Less sophisticated brethren did not entirely grasp the subtle complexity of the situation, however, and rushed into print in defence of these early visitors to an often fantastic New World. The most amusing was a colleague who penned the slogan: "Three Cheers for Hans Staden," Staden being an illiterate 16th-century Dutch seaman who fell in among some South American cannibals, or at least thought he had. The hero of the piece not only somehow survived his encounter with man-eaters, but later also managed to produce an "as told to" book about his harrowing experiences upon return to Europe. At least one contemporary anthropologist thought it a rather good read.
Apart from a few such exceptions, it was concluded that the image of cannibals here, there, and everywhere might well be a regrettable overstatement. However, there were also anthropologists who would then go on to say that they had it on good authority that the subjects of their own research were truly cannibals and had, indeed, been so until fairly recently. "Recently" however, did not include the period during which the anthropologists in question were conducting fieldwork, so the custom had not been personally observed.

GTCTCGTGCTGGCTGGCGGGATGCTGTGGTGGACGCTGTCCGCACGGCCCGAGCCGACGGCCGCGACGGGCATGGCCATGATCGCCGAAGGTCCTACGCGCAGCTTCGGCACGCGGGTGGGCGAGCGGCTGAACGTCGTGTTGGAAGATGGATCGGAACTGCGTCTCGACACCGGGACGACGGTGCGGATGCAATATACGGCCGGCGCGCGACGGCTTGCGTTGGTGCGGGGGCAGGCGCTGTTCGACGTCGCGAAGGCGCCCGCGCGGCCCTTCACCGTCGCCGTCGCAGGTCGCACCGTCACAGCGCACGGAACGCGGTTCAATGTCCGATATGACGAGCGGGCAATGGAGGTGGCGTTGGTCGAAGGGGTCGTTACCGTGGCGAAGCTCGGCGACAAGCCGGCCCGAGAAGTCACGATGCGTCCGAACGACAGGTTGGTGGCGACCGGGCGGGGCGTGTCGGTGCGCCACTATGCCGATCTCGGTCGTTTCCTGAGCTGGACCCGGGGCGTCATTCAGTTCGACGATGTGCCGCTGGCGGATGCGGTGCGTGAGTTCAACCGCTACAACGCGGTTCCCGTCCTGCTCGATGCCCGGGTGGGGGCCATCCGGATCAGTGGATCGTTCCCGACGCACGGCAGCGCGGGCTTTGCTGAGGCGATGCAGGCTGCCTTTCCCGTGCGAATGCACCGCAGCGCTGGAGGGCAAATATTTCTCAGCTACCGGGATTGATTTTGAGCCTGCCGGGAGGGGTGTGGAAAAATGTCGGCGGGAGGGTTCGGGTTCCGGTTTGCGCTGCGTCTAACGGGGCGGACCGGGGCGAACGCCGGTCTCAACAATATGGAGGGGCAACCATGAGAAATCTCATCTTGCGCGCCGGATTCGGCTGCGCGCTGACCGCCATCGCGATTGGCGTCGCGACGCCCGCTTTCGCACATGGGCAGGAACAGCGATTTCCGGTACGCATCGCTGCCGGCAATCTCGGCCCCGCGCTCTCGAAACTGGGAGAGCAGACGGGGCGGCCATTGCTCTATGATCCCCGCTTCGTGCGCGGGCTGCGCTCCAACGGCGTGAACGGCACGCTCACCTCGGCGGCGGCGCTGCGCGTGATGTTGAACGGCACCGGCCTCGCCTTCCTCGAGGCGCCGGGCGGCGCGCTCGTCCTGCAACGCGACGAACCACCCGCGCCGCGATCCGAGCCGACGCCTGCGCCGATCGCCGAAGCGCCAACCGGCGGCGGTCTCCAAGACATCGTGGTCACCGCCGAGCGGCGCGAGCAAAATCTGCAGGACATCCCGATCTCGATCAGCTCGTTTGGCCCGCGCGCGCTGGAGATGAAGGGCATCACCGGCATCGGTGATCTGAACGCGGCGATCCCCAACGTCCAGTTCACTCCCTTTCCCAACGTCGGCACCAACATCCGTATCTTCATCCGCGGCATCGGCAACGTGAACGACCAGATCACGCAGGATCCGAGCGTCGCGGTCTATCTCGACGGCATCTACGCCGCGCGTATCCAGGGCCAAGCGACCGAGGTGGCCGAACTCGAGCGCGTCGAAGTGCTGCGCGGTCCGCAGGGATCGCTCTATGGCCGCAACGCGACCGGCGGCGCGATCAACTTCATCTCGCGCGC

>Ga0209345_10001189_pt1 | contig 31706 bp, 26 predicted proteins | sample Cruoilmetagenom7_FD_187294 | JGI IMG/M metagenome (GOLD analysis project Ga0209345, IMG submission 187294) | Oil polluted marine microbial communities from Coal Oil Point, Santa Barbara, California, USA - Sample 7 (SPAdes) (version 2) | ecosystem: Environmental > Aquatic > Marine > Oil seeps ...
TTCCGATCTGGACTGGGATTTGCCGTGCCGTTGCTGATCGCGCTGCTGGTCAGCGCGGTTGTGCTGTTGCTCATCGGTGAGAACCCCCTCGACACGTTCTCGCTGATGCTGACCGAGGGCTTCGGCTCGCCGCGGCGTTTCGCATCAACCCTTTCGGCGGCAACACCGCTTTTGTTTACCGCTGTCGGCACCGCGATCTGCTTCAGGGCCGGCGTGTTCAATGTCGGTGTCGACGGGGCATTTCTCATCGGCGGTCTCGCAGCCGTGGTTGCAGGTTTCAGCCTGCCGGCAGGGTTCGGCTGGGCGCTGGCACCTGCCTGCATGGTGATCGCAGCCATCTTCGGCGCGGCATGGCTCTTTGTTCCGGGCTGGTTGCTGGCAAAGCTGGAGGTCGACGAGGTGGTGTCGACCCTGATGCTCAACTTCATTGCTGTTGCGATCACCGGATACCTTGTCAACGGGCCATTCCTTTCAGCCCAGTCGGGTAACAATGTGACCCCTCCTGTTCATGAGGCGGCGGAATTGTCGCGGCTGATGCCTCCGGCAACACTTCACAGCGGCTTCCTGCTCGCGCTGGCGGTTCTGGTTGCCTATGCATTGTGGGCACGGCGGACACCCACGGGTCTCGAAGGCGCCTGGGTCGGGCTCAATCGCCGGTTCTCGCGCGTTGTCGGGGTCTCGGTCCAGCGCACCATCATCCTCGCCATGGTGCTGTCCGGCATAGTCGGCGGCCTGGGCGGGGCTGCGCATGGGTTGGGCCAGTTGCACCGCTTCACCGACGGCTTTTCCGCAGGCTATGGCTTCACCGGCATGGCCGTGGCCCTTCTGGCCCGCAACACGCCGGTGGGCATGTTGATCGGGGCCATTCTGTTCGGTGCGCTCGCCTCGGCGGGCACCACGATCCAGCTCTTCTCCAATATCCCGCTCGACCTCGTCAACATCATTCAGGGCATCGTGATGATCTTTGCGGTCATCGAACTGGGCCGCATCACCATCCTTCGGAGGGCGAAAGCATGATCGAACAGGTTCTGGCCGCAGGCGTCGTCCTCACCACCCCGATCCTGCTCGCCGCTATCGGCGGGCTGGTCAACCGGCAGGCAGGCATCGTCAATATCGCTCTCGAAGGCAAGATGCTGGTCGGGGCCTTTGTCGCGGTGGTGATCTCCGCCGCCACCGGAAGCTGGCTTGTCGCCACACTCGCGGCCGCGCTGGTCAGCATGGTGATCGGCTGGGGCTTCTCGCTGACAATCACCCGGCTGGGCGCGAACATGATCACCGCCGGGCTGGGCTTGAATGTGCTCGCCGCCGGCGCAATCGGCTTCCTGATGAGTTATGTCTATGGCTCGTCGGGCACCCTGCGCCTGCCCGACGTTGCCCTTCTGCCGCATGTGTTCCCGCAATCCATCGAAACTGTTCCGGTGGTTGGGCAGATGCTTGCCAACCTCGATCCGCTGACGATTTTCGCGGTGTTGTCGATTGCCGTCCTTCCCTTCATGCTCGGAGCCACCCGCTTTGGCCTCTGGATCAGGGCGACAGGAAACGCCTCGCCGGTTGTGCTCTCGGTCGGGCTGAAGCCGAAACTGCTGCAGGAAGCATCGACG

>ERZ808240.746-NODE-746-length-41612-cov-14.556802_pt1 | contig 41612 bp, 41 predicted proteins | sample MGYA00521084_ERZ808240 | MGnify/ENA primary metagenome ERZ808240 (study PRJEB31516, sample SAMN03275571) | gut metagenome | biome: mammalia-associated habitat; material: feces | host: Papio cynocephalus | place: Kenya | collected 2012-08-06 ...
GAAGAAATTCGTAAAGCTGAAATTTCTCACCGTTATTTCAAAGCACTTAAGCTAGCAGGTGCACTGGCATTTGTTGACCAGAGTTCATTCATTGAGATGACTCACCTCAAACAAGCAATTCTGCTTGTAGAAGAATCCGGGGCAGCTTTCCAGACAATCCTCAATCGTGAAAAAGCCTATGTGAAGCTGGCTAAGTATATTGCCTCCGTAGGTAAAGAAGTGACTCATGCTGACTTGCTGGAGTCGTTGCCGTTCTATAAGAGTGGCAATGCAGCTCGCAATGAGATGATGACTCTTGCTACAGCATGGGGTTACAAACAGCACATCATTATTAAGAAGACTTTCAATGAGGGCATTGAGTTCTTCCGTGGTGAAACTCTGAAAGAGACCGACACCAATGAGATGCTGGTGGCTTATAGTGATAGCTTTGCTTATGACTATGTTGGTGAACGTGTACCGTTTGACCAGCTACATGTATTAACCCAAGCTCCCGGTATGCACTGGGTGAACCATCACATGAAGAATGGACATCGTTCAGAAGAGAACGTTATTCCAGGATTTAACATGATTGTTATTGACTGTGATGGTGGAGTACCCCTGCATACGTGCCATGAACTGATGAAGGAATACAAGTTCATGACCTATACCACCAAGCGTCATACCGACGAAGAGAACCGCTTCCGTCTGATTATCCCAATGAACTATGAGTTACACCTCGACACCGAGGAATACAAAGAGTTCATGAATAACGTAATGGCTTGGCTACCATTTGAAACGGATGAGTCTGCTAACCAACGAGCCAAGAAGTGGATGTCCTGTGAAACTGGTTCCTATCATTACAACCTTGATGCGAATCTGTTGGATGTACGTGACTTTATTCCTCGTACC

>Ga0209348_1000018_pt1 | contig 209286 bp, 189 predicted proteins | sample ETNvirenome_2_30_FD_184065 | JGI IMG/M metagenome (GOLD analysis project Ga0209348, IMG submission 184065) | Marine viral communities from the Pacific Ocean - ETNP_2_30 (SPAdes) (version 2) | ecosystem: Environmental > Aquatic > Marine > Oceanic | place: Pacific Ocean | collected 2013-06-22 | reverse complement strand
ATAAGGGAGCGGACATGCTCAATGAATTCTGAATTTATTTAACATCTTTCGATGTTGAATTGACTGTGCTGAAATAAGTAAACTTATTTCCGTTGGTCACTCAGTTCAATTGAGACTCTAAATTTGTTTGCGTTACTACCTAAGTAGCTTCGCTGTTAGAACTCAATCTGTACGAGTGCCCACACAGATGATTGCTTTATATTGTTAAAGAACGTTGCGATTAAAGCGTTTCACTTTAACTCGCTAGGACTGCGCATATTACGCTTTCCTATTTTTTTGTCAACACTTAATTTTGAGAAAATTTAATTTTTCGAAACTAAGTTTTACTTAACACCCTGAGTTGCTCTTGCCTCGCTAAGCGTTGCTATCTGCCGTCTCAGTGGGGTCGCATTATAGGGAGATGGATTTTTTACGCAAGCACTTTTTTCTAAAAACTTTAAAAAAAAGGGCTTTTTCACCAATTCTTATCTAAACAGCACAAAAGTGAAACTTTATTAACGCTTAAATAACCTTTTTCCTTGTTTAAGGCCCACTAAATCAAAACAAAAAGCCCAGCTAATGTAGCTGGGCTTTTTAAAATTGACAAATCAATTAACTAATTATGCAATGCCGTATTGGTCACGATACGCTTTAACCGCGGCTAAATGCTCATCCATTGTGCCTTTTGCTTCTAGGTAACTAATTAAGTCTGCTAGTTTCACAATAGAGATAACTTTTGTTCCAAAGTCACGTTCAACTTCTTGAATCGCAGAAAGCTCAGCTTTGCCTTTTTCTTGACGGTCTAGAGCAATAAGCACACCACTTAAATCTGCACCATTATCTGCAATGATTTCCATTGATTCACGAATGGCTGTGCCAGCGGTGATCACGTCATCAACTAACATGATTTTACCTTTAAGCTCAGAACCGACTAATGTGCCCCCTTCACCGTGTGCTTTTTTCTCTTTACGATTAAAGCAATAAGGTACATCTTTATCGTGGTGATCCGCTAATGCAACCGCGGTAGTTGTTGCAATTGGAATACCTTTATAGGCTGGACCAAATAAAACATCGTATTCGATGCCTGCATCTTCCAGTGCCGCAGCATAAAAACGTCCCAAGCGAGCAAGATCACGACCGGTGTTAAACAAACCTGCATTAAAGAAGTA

In sum, the overall response to The Man-Eating Myth was the admission by anthropology that although the general image of rampant anthropophagy by the "natives" might be flawed, this conclusion did not hold true for Native South or North America, New Guinea, the other islands of the Pacific, Africa, or the Arctic. Of course "they" (the "natives") - wherever located in any given instance - were no longer cannibals. Thus, the conclusion was difficult to contradict.
There was a particularly notable agreement that cannibals did exist, however, until practically yesterday, in the highlands of New Guinea, the "final frontier" of western cultural contact. In this instance many smugly noted that the evidence for cannibalism emerged from medical research rather than from the usual less reliable forms of documentation. In the light of the exalted position of science, how could any rational person doubt this research? I discovered, with perhaps even more smugness, that one could.